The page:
Trade groups oppose portsÆ attempts to regulate trucking
A group of U.S. trade advocacy groups reiterated its opposition to an effort by the Port of Los Angeles to amend the Federal Aviation Administration Authorization Act to further its Clean Truck Plan.
Los Angeles, supported by the ports of Oakland and New York-New Jersey, is seeking to amend the act to allow ports to regulate drayage companies, requiring them to hire drivers as employees rather than as independent owner-operators. The legislation would give port authorities and other localities an exemption from federal preemption over trucking rates, routes and services.
In an Aug. 24 letter to Port of Los Angeles Executive Director Geraldine Knatz, the groups said: 'We all support the goals of the Clean Truck Plan to reduce truck emissions at the port. However, we strongly oppose the efforts of the port to support changing longstanding federal law, the Federal Aviation Administration Authorization Act (FAAAA), to include a provision within the Clean Truck Plan that has nothing to do with reducing truck emissions. We urge the port to cease its efforts in support of proposals to Congress to amend the FAAAA, and instead to work with its customers to address the real issues that face the port today.'
The letter said the groups that signed the letter 'move a substantial amount of the nation's international commerce through the Port of Los Angeles' and are already undertaking safety and pollution reduction measures.
'The harbor trucking industry is an integral component of the supply chain,' the letter said. 'Our collective member companies have a vested interest in making sure that the harbor trucking industry operates safely, efficiently and in an environmentally responsible manner. In fact, many of our members are actively working with transportation providers to replace as quickly as possible the older harbor trucks serving marine terminals around the country with highly innovative clean equipment.'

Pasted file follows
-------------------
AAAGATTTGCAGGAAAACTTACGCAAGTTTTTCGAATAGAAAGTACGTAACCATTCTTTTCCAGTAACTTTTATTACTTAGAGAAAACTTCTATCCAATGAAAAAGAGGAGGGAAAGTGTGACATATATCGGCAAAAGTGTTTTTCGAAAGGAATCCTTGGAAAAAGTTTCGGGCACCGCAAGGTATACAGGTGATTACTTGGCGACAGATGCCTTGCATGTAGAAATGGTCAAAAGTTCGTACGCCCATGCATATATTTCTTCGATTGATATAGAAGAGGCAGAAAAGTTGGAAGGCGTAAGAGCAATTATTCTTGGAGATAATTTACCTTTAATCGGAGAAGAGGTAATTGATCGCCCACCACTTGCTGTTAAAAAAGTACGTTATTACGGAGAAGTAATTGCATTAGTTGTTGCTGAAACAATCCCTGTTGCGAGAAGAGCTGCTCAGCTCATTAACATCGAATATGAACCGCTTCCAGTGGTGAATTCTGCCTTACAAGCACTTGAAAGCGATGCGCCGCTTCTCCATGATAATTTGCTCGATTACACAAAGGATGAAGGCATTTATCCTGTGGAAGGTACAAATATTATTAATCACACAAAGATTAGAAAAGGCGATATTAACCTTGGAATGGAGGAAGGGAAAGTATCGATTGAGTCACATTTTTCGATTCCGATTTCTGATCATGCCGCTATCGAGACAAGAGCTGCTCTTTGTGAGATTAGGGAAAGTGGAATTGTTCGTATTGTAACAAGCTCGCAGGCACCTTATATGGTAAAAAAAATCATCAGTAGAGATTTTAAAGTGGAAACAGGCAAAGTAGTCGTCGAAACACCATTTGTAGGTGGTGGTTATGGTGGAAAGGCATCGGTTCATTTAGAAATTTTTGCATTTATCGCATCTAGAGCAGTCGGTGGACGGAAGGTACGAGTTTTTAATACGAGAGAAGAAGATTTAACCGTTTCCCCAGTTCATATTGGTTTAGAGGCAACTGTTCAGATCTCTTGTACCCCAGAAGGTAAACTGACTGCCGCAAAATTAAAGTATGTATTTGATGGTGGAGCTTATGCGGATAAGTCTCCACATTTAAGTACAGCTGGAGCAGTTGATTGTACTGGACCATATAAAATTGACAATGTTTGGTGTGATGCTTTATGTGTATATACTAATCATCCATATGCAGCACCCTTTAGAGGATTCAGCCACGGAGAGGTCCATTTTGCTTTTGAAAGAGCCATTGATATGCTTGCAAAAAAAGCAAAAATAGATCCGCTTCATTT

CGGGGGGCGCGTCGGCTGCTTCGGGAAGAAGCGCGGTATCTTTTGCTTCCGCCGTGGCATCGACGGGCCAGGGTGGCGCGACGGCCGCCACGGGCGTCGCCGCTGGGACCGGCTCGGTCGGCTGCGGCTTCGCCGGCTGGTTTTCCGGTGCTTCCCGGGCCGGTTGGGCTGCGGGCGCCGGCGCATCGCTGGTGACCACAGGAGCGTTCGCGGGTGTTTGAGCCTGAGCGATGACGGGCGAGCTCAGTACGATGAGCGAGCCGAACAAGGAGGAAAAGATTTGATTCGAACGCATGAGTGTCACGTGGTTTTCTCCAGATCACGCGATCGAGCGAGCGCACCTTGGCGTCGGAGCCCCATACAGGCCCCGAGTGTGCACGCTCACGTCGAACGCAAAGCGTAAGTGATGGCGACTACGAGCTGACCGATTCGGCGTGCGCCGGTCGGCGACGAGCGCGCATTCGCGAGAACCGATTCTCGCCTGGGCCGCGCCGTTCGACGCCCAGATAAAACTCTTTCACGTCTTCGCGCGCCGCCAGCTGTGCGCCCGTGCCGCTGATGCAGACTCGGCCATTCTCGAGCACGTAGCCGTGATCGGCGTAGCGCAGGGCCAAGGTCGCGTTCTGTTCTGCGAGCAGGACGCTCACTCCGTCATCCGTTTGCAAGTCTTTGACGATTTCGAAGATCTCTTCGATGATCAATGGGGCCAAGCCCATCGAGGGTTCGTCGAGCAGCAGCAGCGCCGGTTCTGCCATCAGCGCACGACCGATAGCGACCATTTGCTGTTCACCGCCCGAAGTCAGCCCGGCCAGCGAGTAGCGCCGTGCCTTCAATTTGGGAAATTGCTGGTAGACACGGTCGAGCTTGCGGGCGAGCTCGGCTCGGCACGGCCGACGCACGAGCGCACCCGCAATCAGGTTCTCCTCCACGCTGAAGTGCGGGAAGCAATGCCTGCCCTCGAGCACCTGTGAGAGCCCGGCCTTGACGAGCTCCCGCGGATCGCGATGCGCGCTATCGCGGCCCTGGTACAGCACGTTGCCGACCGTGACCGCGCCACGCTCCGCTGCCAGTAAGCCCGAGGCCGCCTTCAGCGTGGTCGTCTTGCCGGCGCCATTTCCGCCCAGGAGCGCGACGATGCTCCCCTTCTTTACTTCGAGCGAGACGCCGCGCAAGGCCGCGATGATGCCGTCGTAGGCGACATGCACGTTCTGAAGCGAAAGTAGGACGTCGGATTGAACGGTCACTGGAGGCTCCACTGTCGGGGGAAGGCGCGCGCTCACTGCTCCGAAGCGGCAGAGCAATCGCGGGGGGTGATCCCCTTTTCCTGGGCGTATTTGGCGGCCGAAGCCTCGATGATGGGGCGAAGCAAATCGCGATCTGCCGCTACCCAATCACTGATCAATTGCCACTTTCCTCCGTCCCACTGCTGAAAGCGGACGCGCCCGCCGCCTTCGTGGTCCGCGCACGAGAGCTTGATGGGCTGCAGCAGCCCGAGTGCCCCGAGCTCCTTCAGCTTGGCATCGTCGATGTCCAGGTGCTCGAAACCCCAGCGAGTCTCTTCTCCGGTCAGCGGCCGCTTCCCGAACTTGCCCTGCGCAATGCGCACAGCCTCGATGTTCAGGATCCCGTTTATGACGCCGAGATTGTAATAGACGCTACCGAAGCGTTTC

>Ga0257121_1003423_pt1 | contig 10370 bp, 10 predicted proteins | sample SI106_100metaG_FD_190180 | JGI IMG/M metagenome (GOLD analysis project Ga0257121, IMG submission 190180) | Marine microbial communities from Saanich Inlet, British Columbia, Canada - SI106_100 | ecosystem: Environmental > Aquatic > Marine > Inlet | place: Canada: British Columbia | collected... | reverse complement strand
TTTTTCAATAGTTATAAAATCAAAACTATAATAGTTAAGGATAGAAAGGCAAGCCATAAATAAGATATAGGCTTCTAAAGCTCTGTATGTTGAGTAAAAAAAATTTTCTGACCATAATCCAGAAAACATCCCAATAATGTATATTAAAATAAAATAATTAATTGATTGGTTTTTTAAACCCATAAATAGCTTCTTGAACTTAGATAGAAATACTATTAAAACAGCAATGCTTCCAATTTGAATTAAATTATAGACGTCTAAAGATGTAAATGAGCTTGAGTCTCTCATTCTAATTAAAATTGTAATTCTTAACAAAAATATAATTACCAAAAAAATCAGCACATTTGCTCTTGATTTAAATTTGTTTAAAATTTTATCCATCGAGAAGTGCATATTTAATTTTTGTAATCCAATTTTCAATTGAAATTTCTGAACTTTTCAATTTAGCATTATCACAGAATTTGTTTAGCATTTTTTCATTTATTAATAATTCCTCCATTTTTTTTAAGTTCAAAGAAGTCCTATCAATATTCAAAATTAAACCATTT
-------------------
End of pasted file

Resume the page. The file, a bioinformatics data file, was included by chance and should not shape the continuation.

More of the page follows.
The letter also stresses that the groups appreciate the gains that have been made in replacing older trucks.
Last week, the National Retail Federation, one of the groups who signed the letter to Knatz, wrote a letter in support of the Port of Seattle's clean truck program, which doesn't seek to address the employee/owner-operator aspect of its local drayage industry. The coalition has also written Rep. James Oberstar, chairman of the House Transportation and Infrastructure Committee, to oppose inclusion of the exemptions in any surface transportation reauthorization bill.
Signatories of the letter are: Agriculture Transportation Coalition, American Apparel and Footwear Association, California Retail Association, Coalition of New England Companies for Trade, Consumer Electronics Association, Fashion Accessories Shippers Association, Footwear Distributors and Retailers of America, Harbor Truckers for a Sustainable Future, Los Angeles-Long Beach International Warehouse Logistics Association, NASSTRAC Inc., National Association of Waterfront Employers, National Home Furnishings Association, National Industrial Transportation League, National Pork Producers Council, National Retail Federation, Pacific Coast Council of Customs Brokers & Freight Forwarders Assns Inc., Retail Industry Leaders Association, The Health & Personal Care Logistics Conference Inc., The Waterfront Coalition, Travel Goods Association, U.S. Association of Importers of Textiles and Apparel, West State Alliance, Western Home Furnishings Association, and World Shipping Council.